from The American Heritage® Dictionary of the English Language, 5th Edition.
- noun A portico or lobby of an early Christian or Byzantine church or basilica, originally separated from the nave by a railing or screen.
- noun An entrance hall leading to the nave of a church.
from Wiktionary, Creative Commons Attribution/Share-Alike License.
- noun architecture A western
vestibuleleading to the navein some (especially Orthodox) Christian churches.
from The American Heritage® Dictionary of the English Language, 4th Edition
from Wiktionary, Creative Commons Attribution/Share-Alike License
While it is being called a narthex, that is precisely the one thing which the structure is not.
A narthex is not a gathering space or overflow social hall; it is a place of transition from world outside to the heavenly reality within.
The extension to the cathedral is being described as a narthex; it is, however, a large, three-story octagonal structure vaguely reminiscent of a baptistery and will include a basement crypt for the burial of archbishops and a top-story performance space seating 100 people; in between will be a gathering space for worshippers before and after mass.
Beyond the narthex was the nave, answering to the court of the Jews, and appropriated to the body of worshippers.
The covered portion next the church was called the narthex and was the place for penitents.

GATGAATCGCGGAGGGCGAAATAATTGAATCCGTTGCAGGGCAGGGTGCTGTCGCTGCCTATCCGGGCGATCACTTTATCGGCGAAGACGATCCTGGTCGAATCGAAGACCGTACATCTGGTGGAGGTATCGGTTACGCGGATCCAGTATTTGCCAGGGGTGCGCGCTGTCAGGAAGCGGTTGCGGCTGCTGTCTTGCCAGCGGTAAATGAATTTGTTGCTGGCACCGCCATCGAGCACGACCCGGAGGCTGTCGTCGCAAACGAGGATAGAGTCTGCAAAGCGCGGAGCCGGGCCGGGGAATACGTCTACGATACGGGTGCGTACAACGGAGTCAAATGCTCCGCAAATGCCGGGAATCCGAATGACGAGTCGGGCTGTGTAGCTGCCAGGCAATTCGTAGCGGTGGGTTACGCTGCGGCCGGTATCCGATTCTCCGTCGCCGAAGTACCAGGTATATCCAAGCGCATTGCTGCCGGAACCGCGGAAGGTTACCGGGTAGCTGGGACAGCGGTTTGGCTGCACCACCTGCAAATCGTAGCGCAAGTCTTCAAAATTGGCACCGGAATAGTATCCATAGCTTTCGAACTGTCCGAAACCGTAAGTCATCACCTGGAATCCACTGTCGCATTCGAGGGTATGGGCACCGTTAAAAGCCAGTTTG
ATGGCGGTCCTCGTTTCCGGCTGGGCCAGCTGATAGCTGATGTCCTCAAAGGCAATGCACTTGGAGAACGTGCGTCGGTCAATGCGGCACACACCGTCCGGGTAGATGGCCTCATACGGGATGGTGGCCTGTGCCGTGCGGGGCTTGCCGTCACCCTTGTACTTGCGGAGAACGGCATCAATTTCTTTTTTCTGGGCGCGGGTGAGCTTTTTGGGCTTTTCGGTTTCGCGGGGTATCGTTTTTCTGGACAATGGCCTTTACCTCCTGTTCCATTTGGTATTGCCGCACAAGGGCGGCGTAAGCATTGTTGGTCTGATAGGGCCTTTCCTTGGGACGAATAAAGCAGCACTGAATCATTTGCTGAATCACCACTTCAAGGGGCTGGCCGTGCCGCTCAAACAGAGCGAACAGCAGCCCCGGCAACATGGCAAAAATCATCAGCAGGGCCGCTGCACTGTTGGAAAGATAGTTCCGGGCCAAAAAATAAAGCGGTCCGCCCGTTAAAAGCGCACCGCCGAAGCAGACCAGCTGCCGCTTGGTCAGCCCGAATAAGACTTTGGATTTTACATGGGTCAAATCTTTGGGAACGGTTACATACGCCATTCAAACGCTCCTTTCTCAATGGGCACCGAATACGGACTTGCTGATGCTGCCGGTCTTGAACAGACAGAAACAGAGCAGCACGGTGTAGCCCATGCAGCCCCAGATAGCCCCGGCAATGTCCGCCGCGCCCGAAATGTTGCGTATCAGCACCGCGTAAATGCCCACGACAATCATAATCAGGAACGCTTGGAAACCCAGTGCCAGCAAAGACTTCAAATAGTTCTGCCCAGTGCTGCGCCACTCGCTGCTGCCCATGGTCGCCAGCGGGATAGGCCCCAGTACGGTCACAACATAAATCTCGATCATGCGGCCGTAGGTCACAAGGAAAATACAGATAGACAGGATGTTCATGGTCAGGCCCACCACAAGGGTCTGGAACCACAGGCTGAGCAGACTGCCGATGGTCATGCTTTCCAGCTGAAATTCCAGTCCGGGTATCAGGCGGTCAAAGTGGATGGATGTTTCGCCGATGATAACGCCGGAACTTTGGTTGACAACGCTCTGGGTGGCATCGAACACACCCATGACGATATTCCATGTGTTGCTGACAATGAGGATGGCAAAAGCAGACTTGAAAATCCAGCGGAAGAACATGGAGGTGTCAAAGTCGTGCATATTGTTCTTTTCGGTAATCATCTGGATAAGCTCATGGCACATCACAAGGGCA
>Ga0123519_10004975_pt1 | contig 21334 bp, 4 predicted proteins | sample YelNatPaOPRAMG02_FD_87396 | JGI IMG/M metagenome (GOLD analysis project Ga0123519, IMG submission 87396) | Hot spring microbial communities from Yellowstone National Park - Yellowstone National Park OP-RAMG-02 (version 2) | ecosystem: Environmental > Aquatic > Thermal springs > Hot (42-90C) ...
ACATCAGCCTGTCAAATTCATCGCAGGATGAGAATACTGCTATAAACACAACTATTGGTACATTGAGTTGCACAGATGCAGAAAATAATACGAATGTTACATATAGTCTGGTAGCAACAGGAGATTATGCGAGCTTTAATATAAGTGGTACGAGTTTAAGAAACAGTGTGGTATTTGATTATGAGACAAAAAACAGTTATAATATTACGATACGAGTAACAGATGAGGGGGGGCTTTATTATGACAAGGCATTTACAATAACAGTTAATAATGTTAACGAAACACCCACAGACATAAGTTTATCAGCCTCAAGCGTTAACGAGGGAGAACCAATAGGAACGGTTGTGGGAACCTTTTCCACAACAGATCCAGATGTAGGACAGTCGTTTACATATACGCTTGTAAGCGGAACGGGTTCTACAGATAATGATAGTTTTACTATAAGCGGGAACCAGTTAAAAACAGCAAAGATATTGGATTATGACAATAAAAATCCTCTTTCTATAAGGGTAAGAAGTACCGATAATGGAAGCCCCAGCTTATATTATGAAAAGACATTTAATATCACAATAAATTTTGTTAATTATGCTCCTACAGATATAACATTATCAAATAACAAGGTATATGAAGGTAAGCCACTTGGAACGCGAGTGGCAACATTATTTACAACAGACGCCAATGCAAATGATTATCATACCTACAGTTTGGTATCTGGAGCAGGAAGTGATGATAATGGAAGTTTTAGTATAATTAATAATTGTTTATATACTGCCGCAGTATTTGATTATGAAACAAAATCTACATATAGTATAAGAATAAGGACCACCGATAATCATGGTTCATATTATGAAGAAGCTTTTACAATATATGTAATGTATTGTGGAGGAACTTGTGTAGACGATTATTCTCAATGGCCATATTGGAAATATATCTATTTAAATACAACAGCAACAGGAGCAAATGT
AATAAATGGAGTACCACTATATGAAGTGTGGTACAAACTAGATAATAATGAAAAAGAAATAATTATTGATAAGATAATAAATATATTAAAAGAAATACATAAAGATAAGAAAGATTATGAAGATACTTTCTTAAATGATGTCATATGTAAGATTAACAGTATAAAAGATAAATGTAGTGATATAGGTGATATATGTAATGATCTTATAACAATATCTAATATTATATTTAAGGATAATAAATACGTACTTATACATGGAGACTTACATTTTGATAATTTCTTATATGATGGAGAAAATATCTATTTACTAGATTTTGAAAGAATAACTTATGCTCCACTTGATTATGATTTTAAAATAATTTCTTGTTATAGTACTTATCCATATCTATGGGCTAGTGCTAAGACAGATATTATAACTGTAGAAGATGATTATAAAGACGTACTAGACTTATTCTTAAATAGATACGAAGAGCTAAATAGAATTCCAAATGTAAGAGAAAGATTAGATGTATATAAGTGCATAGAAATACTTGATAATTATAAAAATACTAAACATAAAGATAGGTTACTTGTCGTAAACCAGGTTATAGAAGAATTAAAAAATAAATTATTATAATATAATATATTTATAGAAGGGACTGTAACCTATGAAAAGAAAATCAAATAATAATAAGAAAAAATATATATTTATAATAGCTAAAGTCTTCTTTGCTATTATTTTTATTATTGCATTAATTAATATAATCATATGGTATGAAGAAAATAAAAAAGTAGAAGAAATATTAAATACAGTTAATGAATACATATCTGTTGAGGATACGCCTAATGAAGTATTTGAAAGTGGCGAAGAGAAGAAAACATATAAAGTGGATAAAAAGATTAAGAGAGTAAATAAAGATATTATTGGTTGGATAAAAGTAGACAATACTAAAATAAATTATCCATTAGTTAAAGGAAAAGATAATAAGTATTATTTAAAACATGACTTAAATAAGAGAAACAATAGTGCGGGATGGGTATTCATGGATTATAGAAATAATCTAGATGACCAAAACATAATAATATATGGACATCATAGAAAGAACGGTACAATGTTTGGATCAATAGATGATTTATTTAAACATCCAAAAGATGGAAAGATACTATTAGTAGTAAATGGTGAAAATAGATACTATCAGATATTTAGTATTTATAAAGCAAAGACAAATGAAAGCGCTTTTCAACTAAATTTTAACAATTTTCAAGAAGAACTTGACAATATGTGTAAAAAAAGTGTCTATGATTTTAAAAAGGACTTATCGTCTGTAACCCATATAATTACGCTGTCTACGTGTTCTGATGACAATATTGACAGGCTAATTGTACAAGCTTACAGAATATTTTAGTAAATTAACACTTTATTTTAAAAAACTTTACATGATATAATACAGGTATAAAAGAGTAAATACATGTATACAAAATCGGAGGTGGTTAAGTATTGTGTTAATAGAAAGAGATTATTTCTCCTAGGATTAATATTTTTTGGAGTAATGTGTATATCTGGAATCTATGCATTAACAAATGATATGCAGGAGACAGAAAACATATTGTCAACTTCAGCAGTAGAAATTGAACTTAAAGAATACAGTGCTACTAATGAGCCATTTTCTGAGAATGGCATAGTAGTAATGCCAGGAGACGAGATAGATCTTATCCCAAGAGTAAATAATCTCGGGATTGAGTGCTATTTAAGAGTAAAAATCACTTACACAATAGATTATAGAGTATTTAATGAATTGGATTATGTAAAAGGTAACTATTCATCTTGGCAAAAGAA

Properly speaking, the name should have ceased with the function and the so-called narthex of medieval churches and abbeys should justly be called a porch.
Outside the narthex was the atrium, an open court, having in the centre the remains of the labrum, or laver, where the people washed their hands and faces before entering the church.
On occasion, Mr. Atkinson reaches too far for a word -- "narthex," "contumacious" and "nugacities," to name a few.
( "flags flap-flapped," "bellbuoys chiming-chime," and its variant "buoy-bells ting-tinging") is rather lazy, and her repeated use of the obscure, if deliciously archaic-sounding architectural term "narthex" (a word-lover's word for the entrance of a church) is distracting and somewhat troubling.
Always looking for new strategies to address the lack of community cohesiveness, parish leadership has introduced the use of nametags at worship, created picture directories each year, and set up a Welcome Table in the narthex staffed by a volunteer wearing a fluorescent pink “Ask Me!” button.